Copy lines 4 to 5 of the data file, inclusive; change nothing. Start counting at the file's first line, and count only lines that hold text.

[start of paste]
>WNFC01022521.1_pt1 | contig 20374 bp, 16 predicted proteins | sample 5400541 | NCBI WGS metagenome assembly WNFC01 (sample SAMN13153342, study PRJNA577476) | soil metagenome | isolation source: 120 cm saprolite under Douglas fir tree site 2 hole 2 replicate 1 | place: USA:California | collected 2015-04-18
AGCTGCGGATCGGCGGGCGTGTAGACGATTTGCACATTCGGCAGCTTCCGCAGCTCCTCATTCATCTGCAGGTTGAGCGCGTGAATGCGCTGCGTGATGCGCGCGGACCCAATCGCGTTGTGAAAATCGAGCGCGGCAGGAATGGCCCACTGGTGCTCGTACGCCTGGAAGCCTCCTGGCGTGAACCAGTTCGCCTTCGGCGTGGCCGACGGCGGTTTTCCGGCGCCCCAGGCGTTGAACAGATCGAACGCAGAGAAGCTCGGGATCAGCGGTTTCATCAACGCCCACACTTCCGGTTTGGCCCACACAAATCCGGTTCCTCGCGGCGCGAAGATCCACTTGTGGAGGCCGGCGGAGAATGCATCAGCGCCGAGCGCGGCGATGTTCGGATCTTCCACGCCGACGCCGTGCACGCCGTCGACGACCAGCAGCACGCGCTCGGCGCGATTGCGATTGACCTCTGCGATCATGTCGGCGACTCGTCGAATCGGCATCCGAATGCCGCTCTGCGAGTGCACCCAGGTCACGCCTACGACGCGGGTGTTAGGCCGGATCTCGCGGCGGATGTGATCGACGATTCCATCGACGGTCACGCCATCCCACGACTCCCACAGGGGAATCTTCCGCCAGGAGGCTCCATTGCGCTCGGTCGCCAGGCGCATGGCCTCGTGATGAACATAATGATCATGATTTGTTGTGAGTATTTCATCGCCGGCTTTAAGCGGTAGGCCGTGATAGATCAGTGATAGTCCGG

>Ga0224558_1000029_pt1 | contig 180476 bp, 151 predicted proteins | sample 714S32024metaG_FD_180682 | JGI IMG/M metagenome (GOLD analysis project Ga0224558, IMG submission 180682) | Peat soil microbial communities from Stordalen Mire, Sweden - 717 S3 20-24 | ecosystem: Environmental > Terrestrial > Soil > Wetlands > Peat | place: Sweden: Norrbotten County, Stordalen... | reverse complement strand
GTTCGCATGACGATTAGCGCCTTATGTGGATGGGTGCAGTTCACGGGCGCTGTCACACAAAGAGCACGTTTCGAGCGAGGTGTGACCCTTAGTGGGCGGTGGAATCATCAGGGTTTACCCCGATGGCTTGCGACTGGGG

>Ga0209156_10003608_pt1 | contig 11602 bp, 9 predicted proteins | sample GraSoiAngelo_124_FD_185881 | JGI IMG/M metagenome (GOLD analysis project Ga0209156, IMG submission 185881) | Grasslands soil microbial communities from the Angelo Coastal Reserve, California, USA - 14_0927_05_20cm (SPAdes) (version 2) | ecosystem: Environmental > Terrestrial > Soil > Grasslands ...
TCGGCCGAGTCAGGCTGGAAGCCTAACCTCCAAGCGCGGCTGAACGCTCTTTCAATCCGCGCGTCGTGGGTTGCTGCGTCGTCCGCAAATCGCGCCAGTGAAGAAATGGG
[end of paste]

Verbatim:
GTTCGCATGACGATTAGCGCCTTATGTGGATGGGTGCAGTTCACGGGCGCTGTCACACAAAGAGCACGTTTCGAGCGAGGTGTGACCCTTAGTGGGCGGTGGAATCATCAGGGTTTACCCCGATGGCTTGCGACTGGGG

>Ga0209156_10003608_pt1 | contig 11602 bp, 9 predicted proteins | sample GraSoiAngelo_124_FD_185881 | JGI IMG/M metagenome (GOLD analysis project Ga0209156, IMG submission 185881) | Grasslands soil microbial communities from the Angelo Coastal Reserve, California, USA - 14_0927_05_20cm (SPAdes) (version 2) | ecosystem: Environmental > Terrestrial > Soil > Grasslands ...